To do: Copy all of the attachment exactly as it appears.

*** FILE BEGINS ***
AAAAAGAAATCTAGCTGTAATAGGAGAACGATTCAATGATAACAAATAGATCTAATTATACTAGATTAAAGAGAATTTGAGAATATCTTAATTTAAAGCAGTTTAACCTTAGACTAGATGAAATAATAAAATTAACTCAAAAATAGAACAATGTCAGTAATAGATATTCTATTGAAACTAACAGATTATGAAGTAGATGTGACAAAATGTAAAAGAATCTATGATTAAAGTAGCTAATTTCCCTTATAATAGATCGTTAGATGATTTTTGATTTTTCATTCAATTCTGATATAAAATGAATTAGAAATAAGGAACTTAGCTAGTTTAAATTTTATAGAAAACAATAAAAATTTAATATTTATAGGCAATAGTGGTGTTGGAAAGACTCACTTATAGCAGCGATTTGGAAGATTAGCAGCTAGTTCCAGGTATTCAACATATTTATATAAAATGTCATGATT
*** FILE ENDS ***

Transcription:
AAAAAGAAATCTAGCTGTAATAGGAGAACGATTCAATGATAACAAATAGATCTAATTATACTAGATTAAAGAGAATTTGAGAATATCTTAATTTAAAGCAGTTTAACCTTAGACTAGATGAAATAATAAAATTAACTCAAAAATAGAACAATGTCAGTAATAGATATTCTATTGAAACTAACAGATTATGAAGTAGATGTGACAAAATGTAAAAGAATCTATGATTAAAGTAGCTAATTTCCCTTATAATAGATCGTTAGATGATTTTTGATTTTTCATTCAATTCTGATATAAAATGAATTAGAAATAAGGAACTTAGCTAGTTTAAATTTTATAGAAAACAATAAAAATTTAATATTTATAGGCAATAGTGGTGTTGGAAAGACTCACTTATAGCAGCGATTTGGAAGATTAGCAGCTAGTTCCAGGTATTCAACATATTTATATAAAATGTCATGATT